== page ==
AAC vs. MP3

Discover which music format is better for your iOS device

Illustration of sound waves and audio levels above audio player controls

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Many people assume that all digital music files are MP3s, but many other formats exist, including AAC. Usually, you can choose the file format in which you want to save in songs, which is particularly useful when ripping CDs in iTunes or converting high-quality, lossless files to other formats.

These two music file formats have their strengths and weaknesses, such as file size and sound quality. So, how do you choose which is better for your iPhone?

For a deep-dive look at exactly what makes an AAC music file different from an MP3 music file, check out What Makes an MP3 Different From an AAC?

Overall Findings

ACC

  • Small file size.

  • Better sound quality than MP3.

  • Not a proprietary format.

  • May not be compatible with every device.

MP3

  • Small file size.

  • Compatible with most mobile audio devices.

  • Not a proprietary file format.

  • Lower sound quality than ACC.

  • An older file format.

AAC and MP3 are the most common file types used with iPhone and iTunes. They're similar, but they differ in four important ways.

File Size: ACC for the Win

Both AAC and MP3 are compressed file formats. That means that they try to make files small by removing some hard-to-hear parts of the song while keeping the sound quality good. AAC is generally the slightly smaller file type.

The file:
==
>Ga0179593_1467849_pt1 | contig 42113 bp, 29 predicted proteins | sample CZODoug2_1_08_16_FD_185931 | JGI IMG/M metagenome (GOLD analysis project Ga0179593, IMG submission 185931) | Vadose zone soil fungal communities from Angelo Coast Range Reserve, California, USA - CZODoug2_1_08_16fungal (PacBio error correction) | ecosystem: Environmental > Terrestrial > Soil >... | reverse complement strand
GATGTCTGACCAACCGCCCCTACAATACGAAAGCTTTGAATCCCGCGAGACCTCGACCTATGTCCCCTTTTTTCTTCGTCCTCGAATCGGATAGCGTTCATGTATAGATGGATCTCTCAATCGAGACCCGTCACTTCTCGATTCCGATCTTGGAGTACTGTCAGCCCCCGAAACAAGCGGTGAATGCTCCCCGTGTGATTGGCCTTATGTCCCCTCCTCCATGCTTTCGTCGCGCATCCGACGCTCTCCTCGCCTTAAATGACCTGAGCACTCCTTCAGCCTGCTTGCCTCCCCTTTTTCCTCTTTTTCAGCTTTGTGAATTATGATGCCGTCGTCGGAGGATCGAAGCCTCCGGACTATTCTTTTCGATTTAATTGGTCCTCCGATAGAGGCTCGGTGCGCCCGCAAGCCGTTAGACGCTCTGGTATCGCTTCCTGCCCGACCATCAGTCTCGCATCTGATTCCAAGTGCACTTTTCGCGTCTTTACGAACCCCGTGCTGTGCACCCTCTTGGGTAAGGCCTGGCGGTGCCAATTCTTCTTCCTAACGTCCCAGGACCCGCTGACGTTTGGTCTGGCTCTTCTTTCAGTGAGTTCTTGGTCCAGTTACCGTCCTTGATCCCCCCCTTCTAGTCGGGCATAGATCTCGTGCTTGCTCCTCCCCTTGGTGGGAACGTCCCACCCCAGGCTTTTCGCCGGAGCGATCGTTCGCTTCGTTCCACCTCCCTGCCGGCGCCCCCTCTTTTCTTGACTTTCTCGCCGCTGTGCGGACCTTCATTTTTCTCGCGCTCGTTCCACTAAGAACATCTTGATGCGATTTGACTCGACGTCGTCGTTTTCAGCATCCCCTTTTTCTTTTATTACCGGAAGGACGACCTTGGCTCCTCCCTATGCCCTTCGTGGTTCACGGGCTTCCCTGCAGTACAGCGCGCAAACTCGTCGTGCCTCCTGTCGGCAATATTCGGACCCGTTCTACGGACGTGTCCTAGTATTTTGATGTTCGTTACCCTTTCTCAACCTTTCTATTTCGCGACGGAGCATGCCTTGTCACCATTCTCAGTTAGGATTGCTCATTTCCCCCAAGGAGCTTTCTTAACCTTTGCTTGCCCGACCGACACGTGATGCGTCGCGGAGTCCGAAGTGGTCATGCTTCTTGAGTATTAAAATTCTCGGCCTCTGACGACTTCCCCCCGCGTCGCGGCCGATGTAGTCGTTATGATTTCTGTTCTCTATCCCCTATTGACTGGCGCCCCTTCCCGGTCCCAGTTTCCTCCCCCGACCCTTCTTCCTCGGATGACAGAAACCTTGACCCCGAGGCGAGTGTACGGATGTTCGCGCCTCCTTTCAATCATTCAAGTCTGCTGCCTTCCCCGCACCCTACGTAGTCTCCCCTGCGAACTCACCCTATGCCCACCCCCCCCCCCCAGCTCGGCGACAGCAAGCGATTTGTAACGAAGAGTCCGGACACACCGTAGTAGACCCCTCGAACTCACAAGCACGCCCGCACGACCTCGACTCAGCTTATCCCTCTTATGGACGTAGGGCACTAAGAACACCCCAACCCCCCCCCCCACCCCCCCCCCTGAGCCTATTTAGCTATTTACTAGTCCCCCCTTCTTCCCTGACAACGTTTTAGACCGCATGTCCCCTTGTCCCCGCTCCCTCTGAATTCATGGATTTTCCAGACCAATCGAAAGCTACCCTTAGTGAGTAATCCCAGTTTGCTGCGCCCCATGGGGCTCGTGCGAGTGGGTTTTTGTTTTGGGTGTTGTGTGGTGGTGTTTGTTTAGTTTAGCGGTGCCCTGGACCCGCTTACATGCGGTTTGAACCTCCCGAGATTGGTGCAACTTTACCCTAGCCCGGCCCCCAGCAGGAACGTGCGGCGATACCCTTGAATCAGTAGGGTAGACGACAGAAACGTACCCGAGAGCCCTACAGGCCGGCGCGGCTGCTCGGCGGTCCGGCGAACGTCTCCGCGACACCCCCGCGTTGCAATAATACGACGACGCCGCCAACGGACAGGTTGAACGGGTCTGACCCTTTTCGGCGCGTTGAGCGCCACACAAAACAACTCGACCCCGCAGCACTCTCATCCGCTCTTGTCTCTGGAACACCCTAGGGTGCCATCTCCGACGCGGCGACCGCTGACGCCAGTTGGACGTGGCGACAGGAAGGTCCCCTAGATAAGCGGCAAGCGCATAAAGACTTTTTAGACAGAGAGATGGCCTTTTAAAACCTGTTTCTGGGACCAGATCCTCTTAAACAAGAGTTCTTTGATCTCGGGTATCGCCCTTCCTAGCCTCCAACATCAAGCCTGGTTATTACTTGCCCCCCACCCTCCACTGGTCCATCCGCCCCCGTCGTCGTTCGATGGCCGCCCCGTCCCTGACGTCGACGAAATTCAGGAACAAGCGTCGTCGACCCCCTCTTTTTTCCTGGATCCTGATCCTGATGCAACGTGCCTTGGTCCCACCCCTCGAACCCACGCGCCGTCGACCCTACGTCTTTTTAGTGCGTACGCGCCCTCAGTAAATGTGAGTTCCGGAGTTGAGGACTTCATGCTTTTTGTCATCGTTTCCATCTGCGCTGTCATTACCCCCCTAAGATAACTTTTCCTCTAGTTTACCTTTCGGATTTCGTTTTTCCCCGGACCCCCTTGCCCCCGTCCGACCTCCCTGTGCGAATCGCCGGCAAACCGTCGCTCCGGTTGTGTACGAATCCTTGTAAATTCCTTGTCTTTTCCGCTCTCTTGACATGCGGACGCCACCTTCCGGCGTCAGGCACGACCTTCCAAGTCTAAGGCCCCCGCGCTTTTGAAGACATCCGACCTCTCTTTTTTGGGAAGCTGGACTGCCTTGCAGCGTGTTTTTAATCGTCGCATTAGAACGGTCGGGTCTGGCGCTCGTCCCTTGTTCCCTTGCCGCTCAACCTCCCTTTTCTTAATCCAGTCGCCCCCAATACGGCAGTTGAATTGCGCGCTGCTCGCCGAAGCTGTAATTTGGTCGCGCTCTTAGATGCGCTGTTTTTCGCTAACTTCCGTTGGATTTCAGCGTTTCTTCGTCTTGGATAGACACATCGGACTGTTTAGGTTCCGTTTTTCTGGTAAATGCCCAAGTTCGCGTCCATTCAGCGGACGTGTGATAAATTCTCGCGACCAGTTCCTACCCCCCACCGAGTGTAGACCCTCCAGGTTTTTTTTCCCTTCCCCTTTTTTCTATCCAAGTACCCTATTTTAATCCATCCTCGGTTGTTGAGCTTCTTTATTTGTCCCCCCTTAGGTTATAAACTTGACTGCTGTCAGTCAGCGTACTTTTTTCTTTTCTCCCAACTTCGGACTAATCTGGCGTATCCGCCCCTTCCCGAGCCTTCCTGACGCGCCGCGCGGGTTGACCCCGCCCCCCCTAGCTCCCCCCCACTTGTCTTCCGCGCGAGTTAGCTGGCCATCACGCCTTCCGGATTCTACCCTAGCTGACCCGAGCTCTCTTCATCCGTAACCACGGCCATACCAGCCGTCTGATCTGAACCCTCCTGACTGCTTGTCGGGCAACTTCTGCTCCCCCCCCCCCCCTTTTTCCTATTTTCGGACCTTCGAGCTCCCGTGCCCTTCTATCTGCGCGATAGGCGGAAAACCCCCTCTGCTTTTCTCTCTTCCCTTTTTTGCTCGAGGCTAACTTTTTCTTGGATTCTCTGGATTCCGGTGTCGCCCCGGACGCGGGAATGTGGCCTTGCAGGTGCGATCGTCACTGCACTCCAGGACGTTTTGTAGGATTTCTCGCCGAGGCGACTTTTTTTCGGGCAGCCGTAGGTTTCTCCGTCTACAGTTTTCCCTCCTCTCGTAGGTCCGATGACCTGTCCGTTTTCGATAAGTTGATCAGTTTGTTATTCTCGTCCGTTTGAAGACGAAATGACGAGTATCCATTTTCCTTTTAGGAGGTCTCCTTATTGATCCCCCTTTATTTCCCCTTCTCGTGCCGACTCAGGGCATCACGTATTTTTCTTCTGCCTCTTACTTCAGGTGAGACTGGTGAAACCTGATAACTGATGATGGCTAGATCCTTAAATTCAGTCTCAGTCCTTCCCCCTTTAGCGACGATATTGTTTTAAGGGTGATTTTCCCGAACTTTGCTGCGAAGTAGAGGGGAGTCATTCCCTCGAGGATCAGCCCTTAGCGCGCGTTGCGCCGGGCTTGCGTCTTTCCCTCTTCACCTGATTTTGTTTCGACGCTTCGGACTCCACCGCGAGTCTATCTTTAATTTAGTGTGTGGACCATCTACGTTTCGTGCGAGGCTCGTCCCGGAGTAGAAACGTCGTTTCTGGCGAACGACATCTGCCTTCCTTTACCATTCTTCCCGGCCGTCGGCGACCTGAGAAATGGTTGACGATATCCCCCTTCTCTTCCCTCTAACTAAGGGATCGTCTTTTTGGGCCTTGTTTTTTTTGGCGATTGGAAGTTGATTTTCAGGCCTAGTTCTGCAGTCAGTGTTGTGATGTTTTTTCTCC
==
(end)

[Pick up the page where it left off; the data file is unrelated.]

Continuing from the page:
AAC files are generally higher quality and slightly smaller than MP3 files of the same song. The reasons are fairly technical, but the simplest explanation is that AAC was created after MP3 and offers a more efficient compression scheme so that less audio quality is lost.

Compatibility: MP3 Works Just About Everywhere

MP3 is the most common digital music format, so you can count on virtually any device being able to play it. AAC isn't as ubiquitous, but most devices can play it, including all Apple products.

Besides AAC and MP3, Apple devices support formats like Apple Lossless Encoding, AIFF, and WAV—high-quality, uncompressed file types used to create CDs. Avoid using them unless you really know what they are and why you want them.

Despite popular belief, AAC was not created by Apple: It is not a proprietary Apple format. AAC can be used with a variety of non-Apple devices, although it is the native file format for the iTunes Store and Apple Music.

Audio Quality: The Sweet Sounds of ACC

How good the music sounds in each file format is key. It can be really tough to distinguish between AAC and MP3 files on most devices, but AAC sometimes sounds slightly better.

For a side-by-side listening test that compares AAC to MP3, read What Is the Best Format For Your Music: AAC or MP3?

Proprietary Format: It's a Toss-Up

Digital Rights Management (DRM) refers to restrictions on how you use and share your music. There's no DRM restriction on files you create, but if you're buying them from a store or downloading them from a streaming service like Apple Music, it's worth finding out if DRM is used.

Final Verdict: AAC

If you plan to stick with the iPhone, iTunes, and Apple for a long time, we recommend using AAC for your digital music. You can always use iTunes to convert AAC files to MP3 format if you decide to switch to a device that doesn't support AAC (though there aren't many such devices). In the meantime, using AAC means that your music will sound good and you’ll be able to store a lot of it.

And remember: Create AAC files only from high-quality sources like CDs. If you convert an MP3 to an AAC, you'll lose some audio quality.